One small correction. Back in post #4 I Okay'd your Thevenin resistance but misremembered the placement of the resistor labels. It turns out that "shape" of your expression is correct but it actually gives the Thevenin resistance of the circuit as "seen" from the voltage source rather than looking into the circuit from the inductor's location. Fix that up and you're good to go.

• 1 person
Yes, of course.
In that case: R(Thevenin) = R2 + (R1*R3)/(R1+R3)

And equation:
(E*R3)/(R1+R3) = (R2 + (R1*R3)/(R1+R3))*i + L di/dt.

And I've got another question. If there is no R3 before comutation proces (t<0), then I(0) = E/(R1+R2)?

gneill
Mentor
Yes, of course.
In that case: R(Thevenin) = R2 + (R1*R3)/(R1+R3)

And equation:
(E*R3)/(R1+R3) = (R2 + (R1*R3)/(R1+R3))*i + L di/dt.

And I've got another question. If there is no R3 before comutation proces (t<0), then I(0) = E/(R1+R2)?

How does an inductor behave when a sudden change of potential happens? If you suppose that the current for t < 0 is zero, when the voltage source is suddenly turned on what's the current through an inductor at time t = 0+ ?

Hmm.. I guess, then initial condition (current through inductor) I = 0, when (t=0). Am I wright?
And, when t>0, then current will be solution of equation, which we wrote:
((E*R3)/(R1+R3) = (R2 + (R1*R3)/(R1+R3))*i + L di/dt.).

gneill
Mentor
Hmm.. I guess, then initial condition (current through inductor) I = 0, when (t=0). Am I wright?
Yes that's right.

And, when t>0, then current will be solution of equation, which we wrote:
((E*R3)/(R1+R3) = (R2 + (R1*R3)/(R1+R3))*i + L di/dt.).
Sure.

• 1 person
And also..
To get voltage through inductor (t>0), I have to integrate result of current?
And, when I have voltage, to get current, I have to derive result of voltage?

gneill
Mentor
And also..
To get voltage through inductor (t>0), I have to integrate result of current?
And, when I have voltage, to get current, I have to derive result of voltage?
I'm not sure what you're getting at here, but once you've solved the differential equation for i(t) you can write the voltage across the resistor using Ohm's law, then the voltage across the inductor using KVL.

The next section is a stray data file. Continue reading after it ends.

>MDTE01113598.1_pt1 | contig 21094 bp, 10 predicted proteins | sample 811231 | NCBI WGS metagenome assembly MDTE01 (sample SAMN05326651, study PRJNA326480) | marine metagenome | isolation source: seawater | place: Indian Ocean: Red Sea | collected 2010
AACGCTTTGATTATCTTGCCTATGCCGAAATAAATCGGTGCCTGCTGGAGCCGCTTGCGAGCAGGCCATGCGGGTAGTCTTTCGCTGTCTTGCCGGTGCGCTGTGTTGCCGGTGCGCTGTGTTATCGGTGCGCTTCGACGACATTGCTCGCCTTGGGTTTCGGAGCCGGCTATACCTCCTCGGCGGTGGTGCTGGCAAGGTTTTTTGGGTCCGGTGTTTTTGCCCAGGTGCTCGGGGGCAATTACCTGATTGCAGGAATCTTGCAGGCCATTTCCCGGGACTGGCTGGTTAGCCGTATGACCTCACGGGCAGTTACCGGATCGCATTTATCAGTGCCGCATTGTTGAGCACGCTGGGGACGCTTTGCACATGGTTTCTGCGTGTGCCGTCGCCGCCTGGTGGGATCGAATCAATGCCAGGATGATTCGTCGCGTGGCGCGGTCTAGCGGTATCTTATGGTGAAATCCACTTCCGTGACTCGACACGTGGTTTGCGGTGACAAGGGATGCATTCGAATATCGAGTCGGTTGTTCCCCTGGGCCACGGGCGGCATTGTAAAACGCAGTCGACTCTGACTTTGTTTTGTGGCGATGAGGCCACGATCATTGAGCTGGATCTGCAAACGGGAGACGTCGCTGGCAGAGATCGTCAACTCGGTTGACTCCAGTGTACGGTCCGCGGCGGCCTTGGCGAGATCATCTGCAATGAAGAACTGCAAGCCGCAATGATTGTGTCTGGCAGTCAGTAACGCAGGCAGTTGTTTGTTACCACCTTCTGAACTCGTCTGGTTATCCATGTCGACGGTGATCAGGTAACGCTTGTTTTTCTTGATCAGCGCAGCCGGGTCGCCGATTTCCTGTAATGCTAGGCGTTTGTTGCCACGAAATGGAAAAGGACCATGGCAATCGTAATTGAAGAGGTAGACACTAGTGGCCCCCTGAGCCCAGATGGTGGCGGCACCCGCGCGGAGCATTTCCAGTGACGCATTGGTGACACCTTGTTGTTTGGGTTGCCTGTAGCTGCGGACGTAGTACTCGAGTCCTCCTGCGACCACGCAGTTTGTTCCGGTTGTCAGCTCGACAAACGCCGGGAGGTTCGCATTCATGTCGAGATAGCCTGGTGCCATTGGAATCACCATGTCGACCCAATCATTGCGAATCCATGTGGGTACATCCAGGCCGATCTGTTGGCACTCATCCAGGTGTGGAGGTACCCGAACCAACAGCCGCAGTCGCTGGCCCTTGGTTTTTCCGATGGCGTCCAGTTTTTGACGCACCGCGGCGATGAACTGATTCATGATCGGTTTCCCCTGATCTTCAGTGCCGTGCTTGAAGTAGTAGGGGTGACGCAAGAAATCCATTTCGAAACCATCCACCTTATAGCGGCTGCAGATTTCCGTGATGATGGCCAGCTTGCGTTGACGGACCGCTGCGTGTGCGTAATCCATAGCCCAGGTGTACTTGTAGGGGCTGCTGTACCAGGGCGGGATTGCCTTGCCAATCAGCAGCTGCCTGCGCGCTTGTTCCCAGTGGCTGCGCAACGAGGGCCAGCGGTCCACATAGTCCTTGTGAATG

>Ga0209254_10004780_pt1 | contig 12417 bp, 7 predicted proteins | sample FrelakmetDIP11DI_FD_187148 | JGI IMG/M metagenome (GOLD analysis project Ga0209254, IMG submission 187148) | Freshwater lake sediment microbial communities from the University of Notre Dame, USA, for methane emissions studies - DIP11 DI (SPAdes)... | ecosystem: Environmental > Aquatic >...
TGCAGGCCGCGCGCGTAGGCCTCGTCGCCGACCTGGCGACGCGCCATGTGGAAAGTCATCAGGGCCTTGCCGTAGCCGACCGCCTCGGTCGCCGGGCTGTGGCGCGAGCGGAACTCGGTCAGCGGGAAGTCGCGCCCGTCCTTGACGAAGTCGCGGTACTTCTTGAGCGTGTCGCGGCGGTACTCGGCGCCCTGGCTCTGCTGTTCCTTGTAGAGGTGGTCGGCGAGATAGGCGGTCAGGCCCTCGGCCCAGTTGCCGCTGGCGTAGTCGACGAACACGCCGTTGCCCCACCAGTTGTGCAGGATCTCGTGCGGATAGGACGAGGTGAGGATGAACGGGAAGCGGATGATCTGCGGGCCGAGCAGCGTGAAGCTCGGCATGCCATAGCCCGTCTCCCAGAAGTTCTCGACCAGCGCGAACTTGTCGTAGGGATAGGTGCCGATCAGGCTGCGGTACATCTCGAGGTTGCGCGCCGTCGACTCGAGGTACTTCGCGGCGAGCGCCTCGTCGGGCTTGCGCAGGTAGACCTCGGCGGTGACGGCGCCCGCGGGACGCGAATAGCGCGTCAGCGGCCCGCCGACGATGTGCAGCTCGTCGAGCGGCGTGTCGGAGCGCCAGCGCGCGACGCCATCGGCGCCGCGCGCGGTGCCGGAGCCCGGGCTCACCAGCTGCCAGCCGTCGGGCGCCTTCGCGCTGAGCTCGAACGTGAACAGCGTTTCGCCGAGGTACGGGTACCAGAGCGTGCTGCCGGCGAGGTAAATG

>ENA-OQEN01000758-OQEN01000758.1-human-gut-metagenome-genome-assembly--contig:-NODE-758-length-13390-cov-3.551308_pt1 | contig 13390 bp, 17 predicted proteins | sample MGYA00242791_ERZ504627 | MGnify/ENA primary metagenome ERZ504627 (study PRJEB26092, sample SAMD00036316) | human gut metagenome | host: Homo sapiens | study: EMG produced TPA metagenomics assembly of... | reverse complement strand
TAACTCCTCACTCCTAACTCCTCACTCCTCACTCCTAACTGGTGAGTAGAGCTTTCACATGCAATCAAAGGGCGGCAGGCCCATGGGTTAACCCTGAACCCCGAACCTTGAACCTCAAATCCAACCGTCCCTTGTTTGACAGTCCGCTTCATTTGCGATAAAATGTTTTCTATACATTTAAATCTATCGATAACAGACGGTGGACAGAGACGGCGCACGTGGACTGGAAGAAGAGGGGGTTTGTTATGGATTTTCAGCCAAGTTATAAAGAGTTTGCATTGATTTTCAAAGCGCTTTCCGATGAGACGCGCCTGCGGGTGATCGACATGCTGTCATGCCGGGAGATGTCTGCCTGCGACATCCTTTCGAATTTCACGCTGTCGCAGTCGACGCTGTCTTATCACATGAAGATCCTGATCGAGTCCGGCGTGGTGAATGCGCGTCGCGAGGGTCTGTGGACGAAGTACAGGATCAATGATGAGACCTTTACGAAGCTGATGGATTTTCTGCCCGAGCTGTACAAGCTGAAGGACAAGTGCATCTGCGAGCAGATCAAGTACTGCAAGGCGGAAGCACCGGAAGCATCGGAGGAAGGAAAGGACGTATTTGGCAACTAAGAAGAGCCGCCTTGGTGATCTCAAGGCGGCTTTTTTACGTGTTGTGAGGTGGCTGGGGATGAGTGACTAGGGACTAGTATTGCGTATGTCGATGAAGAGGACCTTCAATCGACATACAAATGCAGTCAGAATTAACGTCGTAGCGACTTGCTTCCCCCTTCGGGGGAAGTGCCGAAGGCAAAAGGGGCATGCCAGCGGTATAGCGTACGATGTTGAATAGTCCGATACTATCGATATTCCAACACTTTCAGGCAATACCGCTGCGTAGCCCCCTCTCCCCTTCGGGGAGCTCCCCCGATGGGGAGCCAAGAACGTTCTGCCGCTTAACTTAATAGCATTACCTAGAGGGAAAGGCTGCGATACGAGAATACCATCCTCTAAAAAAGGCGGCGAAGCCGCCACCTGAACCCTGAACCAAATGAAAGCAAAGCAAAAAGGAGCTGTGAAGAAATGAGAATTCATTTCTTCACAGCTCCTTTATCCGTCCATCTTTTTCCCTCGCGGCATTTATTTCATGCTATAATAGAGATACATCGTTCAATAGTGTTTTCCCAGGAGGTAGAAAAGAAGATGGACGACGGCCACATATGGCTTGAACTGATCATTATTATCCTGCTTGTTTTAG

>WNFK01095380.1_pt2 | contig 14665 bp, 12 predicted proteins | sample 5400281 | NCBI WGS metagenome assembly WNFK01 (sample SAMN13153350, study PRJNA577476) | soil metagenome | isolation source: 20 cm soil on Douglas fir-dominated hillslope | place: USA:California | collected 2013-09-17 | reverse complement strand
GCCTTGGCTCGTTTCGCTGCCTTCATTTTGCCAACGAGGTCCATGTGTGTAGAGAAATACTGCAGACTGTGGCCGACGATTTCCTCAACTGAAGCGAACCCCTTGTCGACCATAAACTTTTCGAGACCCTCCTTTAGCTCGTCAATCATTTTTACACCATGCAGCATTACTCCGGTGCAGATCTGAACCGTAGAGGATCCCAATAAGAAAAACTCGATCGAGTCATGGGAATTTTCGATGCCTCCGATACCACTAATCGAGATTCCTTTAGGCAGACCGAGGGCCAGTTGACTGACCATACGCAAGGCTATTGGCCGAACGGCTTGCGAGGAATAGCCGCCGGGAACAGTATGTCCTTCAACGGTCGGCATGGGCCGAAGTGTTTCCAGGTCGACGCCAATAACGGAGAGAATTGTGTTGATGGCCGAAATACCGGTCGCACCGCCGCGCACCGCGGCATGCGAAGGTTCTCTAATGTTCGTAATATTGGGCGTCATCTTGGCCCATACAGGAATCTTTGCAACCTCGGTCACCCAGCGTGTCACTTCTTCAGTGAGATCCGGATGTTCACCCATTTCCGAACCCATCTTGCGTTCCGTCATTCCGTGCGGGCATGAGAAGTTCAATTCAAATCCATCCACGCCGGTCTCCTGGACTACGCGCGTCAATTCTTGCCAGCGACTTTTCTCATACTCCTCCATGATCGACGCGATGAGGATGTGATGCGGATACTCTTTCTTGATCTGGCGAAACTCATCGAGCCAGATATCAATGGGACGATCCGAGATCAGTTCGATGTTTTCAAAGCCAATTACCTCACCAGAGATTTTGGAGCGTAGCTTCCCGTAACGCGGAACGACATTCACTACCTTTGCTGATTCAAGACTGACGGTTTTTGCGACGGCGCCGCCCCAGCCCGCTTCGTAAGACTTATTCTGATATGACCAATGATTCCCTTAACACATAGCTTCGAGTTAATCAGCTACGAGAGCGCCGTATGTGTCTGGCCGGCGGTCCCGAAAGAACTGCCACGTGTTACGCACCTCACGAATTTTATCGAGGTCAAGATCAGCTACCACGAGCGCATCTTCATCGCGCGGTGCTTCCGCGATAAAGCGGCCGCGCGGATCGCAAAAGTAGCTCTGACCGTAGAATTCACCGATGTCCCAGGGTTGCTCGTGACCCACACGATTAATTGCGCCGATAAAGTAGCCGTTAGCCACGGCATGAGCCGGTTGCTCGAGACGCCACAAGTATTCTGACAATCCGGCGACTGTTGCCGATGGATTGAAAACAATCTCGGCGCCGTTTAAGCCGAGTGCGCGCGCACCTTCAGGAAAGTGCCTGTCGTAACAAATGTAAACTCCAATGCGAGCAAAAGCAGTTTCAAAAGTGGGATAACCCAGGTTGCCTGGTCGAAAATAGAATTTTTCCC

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Never mind.
Actually this task is solved. Thanks for helping me. :)

Hei!
Again it's me. Can you chek these two tasks?
1. System of:
L*di_L/dt + R1*(I_L - I_2) = V
R1*(I_2 - I_L) + (R_2+R_3)*I_2=0

from second equation: I_2 = (R1*I_L)/(R1+R2+R3)
then:
L*di_L/dt + R1*(I_L - (R1*I_L)/(R1+R2+R3)) = E

And if I use Thevenin method, then:
R(Thevenin) = ((R2+R3)*R1)/(R1+R2+R3)
E(Thevenin) = V

L*di_L/dt + (((R2+R3)*R1)/(R1+R2+R3))*I_L = V

2. R(Thevenin) = R3 * ((R1*R2)/(R1+R2))
E(Thevenin) = (V*R2)/(R2+R1)

L*di_L/dt + (R3 * ((R1*R2)/(R1+R2)))*I_L = (V*R2)/(R2+R1)

And what do you suggest, when current source given?
Hope that you'll chek the tasks. I guess, it's boring for you so easy tasks. I tried to solve by myself, but I can't chek whether they are correct. :)

gneill
Mentor
It is preferred that a new thread be started for each new question rather than tacking onto an old thread. Please keep that in mind for the future.

The first one looks fine. The second one has a problem with R(Thevenin); R3 is in series with the parallel combination of R1 and R2.

• 1 person
Ohh.. of course about second one.. typing mistake.
OK, next time I'll make new topic. Just thought.. almost same circuit and same task.

gneill
Mentor
Ohh.. of course about second one.. typing mistake.
OK, next time I'll make new topic. Just thought.. almost same circuit and same task.

No worries. Looks like you've got the hang of these problems. Well done.